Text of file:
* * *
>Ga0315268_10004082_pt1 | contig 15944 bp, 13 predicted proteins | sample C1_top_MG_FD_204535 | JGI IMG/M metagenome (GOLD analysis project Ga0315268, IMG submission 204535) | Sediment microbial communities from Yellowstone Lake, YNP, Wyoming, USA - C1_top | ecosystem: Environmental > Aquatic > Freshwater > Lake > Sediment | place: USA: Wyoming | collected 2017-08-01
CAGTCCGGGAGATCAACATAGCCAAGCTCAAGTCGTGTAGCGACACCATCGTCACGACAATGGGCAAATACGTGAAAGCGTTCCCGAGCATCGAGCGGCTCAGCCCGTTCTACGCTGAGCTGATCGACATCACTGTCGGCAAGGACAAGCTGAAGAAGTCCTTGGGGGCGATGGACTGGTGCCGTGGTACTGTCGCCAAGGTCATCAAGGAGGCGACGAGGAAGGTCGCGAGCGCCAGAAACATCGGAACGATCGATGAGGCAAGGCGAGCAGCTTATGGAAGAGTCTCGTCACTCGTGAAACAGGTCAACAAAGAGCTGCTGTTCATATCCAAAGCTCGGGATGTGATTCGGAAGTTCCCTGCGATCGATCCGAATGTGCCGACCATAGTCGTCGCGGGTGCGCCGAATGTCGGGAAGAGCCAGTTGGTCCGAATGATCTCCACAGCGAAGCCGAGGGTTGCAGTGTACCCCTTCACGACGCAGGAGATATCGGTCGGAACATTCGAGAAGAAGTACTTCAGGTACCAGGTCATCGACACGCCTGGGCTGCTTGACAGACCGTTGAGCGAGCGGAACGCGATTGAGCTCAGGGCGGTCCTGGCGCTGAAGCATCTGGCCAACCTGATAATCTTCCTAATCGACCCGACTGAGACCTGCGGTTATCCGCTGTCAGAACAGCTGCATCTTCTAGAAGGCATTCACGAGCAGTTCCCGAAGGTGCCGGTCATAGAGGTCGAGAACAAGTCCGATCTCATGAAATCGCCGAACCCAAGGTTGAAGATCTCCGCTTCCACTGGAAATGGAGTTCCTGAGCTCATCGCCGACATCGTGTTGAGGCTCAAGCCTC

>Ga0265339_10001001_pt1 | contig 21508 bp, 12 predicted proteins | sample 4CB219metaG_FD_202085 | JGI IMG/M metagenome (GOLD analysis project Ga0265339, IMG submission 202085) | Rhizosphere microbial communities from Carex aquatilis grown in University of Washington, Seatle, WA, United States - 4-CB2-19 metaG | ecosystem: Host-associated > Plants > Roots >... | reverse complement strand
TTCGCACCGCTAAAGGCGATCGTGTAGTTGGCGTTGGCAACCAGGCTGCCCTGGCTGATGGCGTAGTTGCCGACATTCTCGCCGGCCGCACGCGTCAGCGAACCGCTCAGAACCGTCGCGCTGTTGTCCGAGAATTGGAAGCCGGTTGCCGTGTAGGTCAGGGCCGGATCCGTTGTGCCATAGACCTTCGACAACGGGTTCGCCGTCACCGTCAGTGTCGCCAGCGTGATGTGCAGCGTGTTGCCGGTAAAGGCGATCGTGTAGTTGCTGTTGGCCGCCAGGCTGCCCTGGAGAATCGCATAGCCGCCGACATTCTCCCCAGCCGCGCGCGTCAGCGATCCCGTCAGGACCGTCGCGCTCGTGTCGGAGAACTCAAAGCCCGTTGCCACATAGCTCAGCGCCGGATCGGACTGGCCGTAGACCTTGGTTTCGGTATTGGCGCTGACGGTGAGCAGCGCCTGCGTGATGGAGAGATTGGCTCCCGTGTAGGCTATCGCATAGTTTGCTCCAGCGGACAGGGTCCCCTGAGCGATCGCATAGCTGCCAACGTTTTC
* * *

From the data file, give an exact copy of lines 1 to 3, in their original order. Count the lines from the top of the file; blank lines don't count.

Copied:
>Ga0315268_10004082_pt1 | contig 15944 bp, 13 predicted proteins | sample C1_top_MG_FD_204535 | JGI IMG/M metagenome (GOLD analysis project Ga0315268, IMG submission 204535) | Sediment microbial communities from Yellowstone Lake, YNP, Wyoming, USA - C1_top | ecosystem: Environmental > Aquatic > Freshwater > Lake > Sediment | place: USA: Wyoming | collected 2017-08-01
CAGTCCGGGAGATCAACATAGCCAAGCTCAAGTCGTGTAGCGACACCATCGTCACGACAATGGGCAAATACGTGAAAGCGTTCCCGAGCATCGAGCGGCTCAGCCCGTTCTACGCTGAGCTGATCGACATCACTGTCGGCAAGGACAAGCTGAAGAAGTCCTTGGGGGCGATGGACTGGTGCCGTGGTACTGTCGCCAAGGTCATCAAGGAGGCGACGAGGAAGGTCGCGAGCGCCAGAAACATCGGAACGATCGATGAGGCAAGGCGAGCAGCTTATGGAAGAGTCTCGTCACTCGTGAAACAGGTCAACAAAGAGCTGCTGTTCATATCCAAAGCTCGGGATGTGATTCGGAAGTTCCCTGCGATCGATCCGAATGTGCCGACCATAGTCGTCGCGGGTGCGCCGAATGTCGGGAAGAGCCAGTTGGTCCGAATGATCTCCACAGCGAAGCCGAGGGTTGCAGTGTACCCCTTCACGACGCAGGAGATATCGGTCGGAACATTCGAGAAGAAGTACTTCAGGTACCAGGTCATCGACACGCCTGGGCTGCTTGACAGACCGTTGAGCGAGCGGAACGCGATTGAGCTCAGGGCGGTCCTGGCGCTGAAGCATCTGGCCAACCTGATAATCTTCCTAATCGACCCGACTGAGACCTGCGGTTATCCGCTGTCAGAACAGCTGCATCTTCTAGAAGGCATTCACGAGCAGTTCCCGAAGGTGCCGGTCATAGAGGTCGAGAACAAGTCCGATCTCATGAAATCGCCGAACCCAAGGTTGAAGATCTCCGCTTCCACTGGAAATGGAGTTCCTGAGCTCATCGCCGACATCGTGTTGAGGCTCAAGCCTC

>Ga0265339_10001001_pt1 | contig 21508 bp, 12 predicted proteins | sample 4CB219metaG_FD_202085 | JGI IMG/M metagenome (GOLD analysis project Ga0265339, IMG submission 202085) | Rhizosphere microbial communities from Carex aquatilis grown in University of Washington, Seatle, WA, United States - 4-CB2-19 metaG | ecosystem: Host-associated > Plants > Roots >... | reverse complement strand